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Jake Rauenhorst, 13, left, of Olivia and his father, Dan, observe a demonstration of a turkey debeaking machine by Ernest VanGulijk of Nova Tech Saturday during the the Youth Science Retreat at MinnWest Technology Campus. Tribune photo by Ron Adams
Jake Rauenhorst, 13, left, of Olivia and his father, Dan, observe a demonstration of a turkey debeaking machine by Ernest VanGulijk of Nova Tech Saturday during the the Youth Science Retreat at MinnWest Technology Campus. Tribune photo by Ron Adams

Inspire, investigate, innovate

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news Willmar, 56201

Willmar Minnesota 2208 Trott Ave. SW / P.O. Box 839 56201

WILLMAR -- The organizers of a youth science retreat held Saturday in Willmar had hoped the event would draw about 150 kids eager to learn about science and see that studying science, technology, engineering and math in school could lead to exciting science-based careers.

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Instead about 500 students showed up, along with about 200 adults.

"It's more than what we expected," said Joanna Schrupp, project assistant at the MinnWest Technology Campus, where the event was held. "We're very pleased."

Based on the reactions of students who zipped from one activity to the next, the feeling was mutual.

"Oh, wow. You should look at this. You can see everything on it," said one boy to his buddy as the pair looked at beetles through powerful microscopes.

The comments were a little more colorful at the Epitopix booth and their "Poop: It's life changing" lesson. Chocolate pudding, and not real poop, was used in the hands-on experiments the students could do.

Students in the jam-packed auditorium gasped and laughed as two chemists and an engineer, known as the 3M visiting wizards, used humor and real-life science in demonstrations that rivaled a magic show.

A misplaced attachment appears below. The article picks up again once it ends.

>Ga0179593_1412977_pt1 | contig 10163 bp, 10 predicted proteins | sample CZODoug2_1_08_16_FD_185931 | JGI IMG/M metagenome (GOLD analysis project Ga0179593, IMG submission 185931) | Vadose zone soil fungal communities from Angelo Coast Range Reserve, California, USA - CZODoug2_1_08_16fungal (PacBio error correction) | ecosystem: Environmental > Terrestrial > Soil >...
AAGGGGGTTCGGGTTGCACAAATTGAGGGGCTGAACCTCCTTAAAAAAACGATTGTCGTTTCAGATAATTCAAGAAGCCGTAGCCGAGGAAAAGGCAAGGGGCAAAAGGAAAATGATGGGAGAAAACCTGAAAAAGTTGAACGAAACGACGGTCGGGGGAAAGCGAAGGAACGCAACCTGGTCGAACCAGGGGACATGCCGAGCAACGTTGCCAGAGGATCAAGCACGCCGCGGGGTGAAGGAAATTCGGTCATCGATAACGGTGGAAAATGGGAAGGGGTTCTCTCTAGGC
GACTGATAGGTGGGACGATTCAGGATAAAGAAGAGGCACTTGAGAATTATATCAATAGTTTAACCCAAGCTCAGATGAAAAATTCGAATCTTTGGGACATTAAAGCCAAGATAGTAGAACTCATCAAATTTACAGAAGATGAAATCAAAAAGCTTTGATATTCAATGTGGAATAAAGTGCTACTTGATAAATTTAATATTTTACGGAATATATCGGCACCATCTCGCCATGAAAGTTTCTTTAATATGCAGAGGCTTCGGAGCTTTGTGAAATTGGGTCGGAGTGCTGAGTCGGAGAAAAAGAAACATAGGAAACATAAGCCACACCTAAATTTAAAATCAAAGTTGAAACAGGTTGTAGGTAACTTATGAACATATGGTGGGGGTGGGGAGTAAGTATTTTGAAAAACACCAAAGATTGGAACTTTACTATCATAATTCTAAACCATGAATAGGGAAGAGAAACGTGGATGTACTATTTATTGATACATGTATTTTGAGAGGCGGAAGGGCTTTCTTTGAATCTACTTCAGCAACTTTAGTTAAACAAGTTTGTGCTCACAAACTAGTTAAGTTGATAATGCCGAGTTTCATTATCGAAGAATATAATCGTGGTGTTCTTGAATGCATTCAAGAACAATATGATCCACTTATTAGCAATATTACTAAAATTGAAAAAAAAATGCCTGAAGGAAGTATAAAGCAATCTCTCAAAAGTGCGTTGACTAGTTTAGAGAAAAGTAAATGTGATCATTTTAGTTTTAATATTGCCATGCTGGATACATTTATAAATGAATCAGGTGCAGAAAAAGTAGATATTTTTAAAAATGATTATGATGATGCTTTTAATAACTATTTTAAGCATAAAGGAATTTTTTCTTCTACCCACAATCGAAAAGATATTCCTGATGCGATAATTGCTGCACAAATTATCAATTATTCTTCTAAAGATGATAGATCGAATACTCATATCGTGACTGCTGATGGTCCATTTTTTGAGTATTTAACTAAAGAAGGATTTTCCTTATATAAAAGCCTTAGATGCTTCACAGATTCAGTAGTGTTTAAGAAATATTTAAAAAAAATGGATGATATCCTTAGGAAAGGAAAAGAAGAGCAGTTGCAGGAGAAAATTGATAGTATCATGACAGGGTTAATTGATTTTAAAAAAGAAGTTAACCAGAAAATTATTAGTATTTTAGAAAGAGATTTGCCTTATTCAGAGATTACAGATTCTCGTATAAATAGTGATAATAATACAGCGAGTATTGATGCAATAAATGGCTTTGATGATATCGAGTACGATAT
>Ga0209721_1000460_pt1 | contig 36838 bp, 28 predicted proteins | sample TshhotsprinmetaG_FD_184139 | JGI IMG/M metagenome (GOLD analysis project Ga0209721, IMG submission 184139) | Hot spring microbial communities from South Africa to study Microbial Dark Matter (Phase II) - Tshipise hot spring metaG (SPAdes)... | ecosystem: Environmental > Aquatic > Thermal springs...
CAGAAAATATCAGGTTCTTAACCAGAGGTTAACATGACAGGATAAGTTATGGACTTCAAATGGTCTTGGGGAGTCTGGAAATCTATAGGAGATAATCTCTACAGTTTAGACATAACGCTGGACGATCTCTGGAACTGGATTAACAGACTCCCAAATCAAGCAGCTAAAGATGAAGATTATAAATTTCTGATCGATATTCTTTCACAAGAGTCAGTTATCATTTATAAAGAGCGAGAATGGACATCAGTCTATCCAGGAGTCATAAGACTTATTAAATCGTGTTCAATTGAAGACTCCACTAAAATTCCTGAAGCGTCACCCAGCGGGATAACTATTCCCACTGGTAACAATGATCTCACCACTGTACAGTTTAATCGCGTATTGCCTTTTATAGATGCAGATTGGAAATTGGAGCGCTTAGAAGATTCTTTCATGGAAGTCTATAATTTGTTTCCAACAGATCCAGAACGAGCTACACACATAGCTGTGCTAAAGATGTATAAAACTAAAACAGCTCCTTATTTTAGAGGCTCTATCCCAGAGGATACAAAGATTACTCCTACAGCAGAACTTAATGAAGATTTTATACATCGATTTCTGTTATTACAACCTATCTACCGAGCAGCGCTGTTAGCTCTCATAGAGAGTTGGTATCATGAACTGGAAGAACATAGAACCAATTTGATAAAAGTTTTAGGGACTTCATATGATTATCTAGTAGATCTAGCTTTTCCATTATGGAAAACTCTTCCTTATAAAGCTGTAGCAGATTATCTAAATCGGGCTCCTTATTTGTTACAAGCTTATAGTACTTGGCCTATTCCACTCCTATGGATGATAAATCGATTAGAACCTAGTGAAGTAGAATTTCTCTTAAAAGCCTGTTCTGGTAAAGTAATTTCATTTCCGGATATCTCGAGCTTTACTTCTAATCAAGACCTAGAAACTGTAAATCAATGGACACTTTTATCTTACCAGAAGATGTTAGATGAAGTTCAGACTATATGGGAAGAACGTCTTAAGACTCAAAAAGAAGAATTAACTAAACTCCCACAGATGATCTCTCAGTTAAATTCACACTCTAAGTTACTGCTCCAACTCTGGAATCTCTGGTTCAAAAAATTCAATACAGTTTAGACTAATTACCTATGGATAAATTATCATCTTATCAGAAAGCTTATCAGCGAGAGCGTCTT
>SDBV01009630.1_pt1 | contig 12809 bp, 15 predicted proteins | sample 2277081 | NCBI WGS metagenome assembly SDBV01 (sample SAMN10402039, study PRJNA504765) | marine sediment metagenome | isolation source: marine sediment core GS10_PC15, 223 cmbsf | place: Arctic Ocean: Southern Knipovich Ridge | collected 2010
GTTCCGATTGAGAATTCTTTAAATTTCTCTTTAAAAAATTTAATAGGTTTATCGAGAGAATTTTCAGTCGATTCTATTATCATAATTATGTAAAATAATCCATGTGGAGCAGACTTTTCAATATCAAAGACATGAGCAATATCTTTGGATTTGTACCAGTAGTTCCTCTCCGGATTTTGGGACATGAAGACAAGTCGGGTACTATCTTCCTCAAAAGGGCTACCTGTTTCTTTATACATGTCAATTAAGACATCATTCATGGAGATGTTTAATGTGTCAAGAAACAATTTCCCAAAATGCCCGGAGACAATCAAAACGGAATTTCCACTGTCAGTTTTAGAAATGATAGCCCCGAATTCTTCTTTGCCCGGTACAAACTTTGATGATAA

"We're not trying to make everybody scientists, but knowing a little science is still good for everybody," said Chuck the engineer. "You're going to see things that are absolutely incredible," he said.

Lessons on air pressure were made understandable by blowing up a red balloon in a glass globe, a lesson on how airplanes fly was conducted by using toilette paper and a leaf-blower and a parlor trick was used to show how water can disappear by using an invention that made disposable diapers popular.

"We're here to entertain and educate you," said Chuck.

There were long lines as students waited for their turn to operate a remote-controlled robot designed and built by the New London-Spicer robotics team and equally long lines to make slime, gloop and flubber with Ridgewater College. A bald eagle, red-tailed hawk and kestrel brought by the University of Minnesota Raptor Center had a constant audience.

The i3@MTC event, which stood for inspire, investigate and innovate at the MinnWest Technology Campus, featured about 20 different learning locations put on by private industries, schools and organizations.

"This is science in the real world," said Laura Molenaar, a fifth-grade teacher at New London-Spicer Middle School who escorted a bus load of students to the event. They were "so excited they could hardly stand it."

Molenaar said there's value for students to explore science outside of the classroom and see the possibilities for their own careers.

Sponsors say the youth science retreat will be held again in the future.

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